The Veronica James Science Challenge for Hearing Impaired Children
The Veronica James Science Challenge for Hearing Impaired Children is an annual event which aims to teach children with hearing impairment about science - especially interesting and useful science. These children are sometimes unjustifiably left out of normal education processes because of the assumed difficulties in communicating with them.
The Challenge is not only for gifted science students - rather it is an opportunity for hearing impaired students of all abilities to explore and get excited about the 'World of Science'.
The camp has been running since 1989 and until 2000 was organised by Dr Veronica James. Due to her need to pursue her important breast cancer research internationally, she no longer has the time to organise the camp. It has taken her name in honour of the huge amount of time and effort she has donated to it over the years - until 2000 Dr James was the Camp for the Hearing Impaired, organising everything from the activities and handbook to the material donations and awards on the last day.
The main aim of the camp is to show the children (and their parents!) that a hearing disability is not an insurmountable barrier to a full and interesting life, including an unrestricted career. This is especially obvious and practical to demonstrate in the world of science.
The camps have always depended on a large number of volunteers (almost as many as the number of students attending) to run all the activities, so if you'd like to help, please email
As well as providing general information about the camp, this web site is designed to be a starting point for its students to explore the internet. Becoming familiar with the internet is just as important for hearing impaired children as it is for perfectly hearing children, for a huge variety of reasons. Apart from the common truths of the increasing penetration and huge job market growing around the internet, perhaps the most important reason is that hearing impairments, like age, race and sex, are undetectable where text is the primary method of communication - so these children are guaranteed unbiased treatment, just like everybody else.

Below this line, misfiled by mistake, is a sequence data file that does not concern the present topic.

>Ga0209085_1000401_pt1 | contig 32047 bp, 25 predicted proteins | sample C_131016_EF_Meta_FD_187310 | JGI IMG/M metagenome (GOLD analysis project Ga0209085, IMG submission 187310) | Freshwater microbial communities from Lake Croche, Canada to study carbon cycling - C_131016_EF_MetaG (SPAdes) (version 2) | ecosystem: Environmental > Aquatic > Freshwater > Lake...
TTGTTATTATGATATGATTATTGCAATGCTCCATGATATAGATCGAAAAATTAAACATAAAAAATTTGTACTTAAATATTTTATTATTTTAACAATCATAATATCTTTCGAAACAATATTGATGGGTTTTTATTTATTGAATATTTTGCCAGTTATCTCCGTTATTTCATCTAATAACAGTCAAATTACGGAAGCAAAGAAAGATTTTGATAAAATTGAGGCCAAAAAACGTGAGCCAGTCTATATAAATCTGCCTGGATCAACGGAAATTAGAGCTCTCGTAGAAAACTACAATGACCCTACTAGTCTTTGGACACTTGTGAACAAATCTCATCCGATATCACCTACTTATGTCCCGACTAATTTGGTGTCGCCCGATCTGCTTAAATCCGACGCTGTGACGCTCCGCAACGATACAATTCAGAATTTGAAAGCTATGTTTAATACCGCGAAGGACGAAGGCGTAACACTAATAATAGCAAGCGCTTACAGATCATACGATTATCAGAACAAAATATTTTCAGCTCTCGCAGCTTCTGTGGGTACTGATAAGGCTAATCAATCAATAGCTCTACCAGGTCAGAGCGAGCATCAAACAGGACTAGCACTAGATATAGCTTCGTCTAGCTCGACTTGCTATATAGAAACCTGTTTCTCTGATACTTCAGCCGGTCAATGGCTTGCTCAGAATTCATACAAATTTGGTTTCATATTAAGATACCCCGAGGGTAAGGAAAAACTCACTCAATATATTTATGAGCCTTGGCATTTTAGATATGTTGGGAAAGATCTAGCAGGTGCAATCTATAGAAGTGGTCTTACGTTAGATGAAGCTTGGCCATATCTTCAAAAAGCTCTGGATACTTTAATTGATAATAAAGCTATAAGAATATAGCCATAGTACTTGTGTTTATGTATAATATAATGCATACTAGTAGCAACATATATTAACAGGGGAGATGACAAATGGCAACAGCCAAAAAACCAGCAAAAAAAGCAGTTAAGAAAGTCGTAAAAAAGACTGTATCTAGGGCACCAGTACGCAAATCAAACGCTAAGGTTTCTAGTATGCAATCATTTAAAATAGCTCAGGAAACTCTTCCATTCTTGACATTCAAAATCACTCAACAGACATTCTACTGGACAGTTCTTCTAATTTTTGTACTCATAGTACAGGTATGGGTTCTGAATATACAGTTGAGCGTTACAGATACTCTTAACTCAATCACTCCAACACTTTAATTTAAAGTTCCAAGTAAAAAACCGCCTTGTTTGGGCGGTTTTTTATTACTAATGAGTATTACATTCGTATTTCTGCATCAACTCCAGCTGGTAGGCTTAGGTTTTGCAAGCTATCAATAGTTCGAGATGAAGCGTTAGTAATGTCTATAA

How and Why These Camps Began
In 1985, I was invited to the Gilgandra Quota Club for their Annual General Meeting. They had raised money for my research into breast cancer amongst other generous donations. One of these was their great long term project where they had raised enough money to supply note-takers for eleven hearing impaired students in universities across Australia. They were extremely disappointed when they found that there were only a total of seven such students enrolled in all the Universities in Australia. On hearing this, I felt this must be wrong. This fact, I thought, might give me a small way to say thank-you for their generosity towards my research.